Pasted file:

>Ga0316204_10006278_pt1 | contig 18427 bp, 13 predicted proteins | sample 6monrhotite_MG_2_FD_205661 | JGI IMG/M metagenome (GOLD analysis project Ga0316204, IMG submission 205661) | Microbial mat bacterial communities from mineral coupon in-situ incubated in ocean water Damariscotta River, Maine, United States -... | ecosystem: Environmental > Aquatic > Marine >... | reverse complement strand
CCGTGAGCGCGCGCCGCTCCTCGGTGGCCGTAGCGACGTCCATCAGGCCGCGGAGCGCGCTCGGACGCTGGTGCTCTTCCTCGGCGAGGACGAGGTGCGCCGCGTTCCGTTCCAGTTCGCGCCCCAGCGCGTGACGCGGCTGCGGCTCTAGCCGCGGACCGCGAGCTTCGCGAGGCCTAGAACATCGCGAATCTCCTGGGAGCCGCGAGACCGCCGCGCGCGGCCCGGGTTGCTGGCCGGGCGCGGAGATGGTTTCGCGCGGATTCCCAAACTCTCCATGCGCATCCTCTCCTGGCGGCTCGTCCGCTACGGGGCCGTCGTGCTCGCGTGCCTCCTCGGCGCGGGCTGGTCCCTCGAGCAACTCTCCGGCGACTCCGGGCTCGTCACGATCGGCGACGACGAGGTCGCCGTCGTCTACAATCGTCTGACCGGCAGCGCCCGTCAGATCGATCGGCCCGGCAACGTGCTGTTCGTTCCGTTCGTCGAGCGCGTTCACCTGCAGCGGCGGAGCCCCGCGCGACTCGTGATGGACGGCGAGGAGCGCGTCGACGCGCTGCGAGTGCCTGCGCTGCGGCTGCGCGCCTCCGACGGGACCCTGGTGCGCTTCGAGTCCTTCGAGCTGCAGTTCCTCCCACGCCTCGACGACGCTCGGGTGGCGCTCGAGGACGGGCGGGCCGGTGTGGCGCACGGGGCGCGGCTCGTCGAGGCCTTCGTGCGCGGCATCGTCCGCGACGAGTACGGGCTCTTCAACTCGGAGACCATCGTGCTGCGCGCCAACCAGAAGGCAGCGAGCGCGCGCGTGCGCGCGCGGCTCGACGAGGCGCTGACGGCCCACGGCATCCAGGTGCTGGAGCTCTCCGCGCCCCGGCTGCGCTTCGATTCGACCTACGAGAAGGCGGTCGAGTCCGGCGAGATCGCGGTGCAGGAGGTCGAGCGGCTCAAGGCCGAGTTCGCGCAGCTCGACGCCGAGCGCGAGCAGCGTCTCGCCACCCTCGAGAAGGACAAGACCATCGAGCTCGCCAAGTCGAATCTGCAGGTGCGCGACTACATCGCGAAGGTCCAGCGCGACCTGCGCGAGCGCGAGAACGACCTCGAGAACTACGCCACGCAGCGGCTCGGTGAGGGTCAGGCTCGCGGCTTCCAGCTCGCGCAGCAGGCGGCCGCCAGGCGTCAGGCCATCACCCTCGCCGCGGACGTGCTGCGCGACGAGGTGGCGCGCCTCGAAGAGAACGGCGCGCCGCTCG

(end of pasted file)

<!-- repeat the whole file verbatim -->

>Ga0316204_10006278_pt1 | contig 18427 bp, 13 predicted proteins | sample 6monrhotite_MG_2_FD_205661 | JGI IMG/M metagenome (GOLD analysis project Ga0316204, IMG submission 205661) | Microbial mat bacterial communities from mineral coupon in-situ incubated in ocean water Damariscotta River, Maine, United States -... | ecosystem: Environmental > Aquatic > Marine >... | reverse complement strand
CCGTGAGCGCGCGCCGCTCCTCGGTGGCCGTAGCGACGTCCATCAGGCCGCGGAGCGCGCTCGGACGCTGGTGCTCTTCCTCGGCGAGGACGAGGTGCGCCGCGTTCCGTTCCAGTTCGCGCCCCAGCGCGTGACGCGGCTGCGGCTCTAGCCGCGGACCGCGAGCTTCGCGAGGCCTAGAACATCGCGAATCTCCTGGGAGCCGCGAGACCGCCGCGCGCGGCCCGGGTTGCTGGCCGGGCGCGGAGATGGTTTCGCGCGGATTCCCAAACTCTCCATGCGCATCCTCTCCTGGCGGCTCGTCCGCTACGGGGCCGTCGTGCTCGCGTGCCTCCTCGGCGCGGGCTGGTCCCTCGAGCAACTCTCCGGCGACTCCGGGCTCGTCACGATCGGCGACGACGAGGTCGCCGTCGTCTACAATCGTCTGACCGGCAGCGCCCGTCAGATCGATCGGCCCGGCAACGTGCTGTTCGTTCCGTTCGTCGAGCGCGTTCACCTGCAGCGGCGGAGCCCCGCGCGACTCGTGATGGACGGCGAGGAGCGCGTCGACGCGCTGCGAGTGCCTGCGCTGCGGCTGCGCGCCTCCGACGGGACCCTGGTGCGCTTCGAGTCCTTCGAGCTGCAGTTCCTCCCACGCCTCGACGACGCTCGGGTGGCGCTCGAGGACGGGCGGGCCGGTGTGGCGCACGGGGCGCGGCTCGTCGAGGCCTTCGTGCGCGGCATCGTCCGCGACGAGTACGGGCTCTTCAACTCGGAGACCATCGTGCTGCGCGCCAACCAGAAGGCAGCGAGCGCGCGCGTGCGCGCGCGGCTCGACGAGGCGCTGACGGCCCACGGCATCCAGGTGCTGGAGCTCTCCGCGCCCCGGCTGCGCTTCGATTCGACCTACGAGAAGGCGGTCGAGTCCGGCGAGATCGCGGTGCAGGAGGTCGAGCGGCTCAAGGCCGAGTTCGCGCAGCTCGACGCCGAGCGCGAGCAGCGTCTCGCCACCCTCGAGAAGGACAAGACCATCGAGCTCGCCAAGTCGAATCTGCAGGTGCGCGACTACATCGCGAAGGTCCAGCGCGACCTGCGCGAGCGCGAGAACGACCTCGAGAACTACGCCACGCAGCGGCTCGGTGAGGGTCAGGCTCGCGGCTTCCAGCTCGCGCAGCAGGCGGCCGCCAGGCGTCAGGCCATCACCCTCGCCGCGGACGTGCTGCGCGACGAGGTGGCGCGCCTCGAAGAGAACGGCGCGCCGCTCG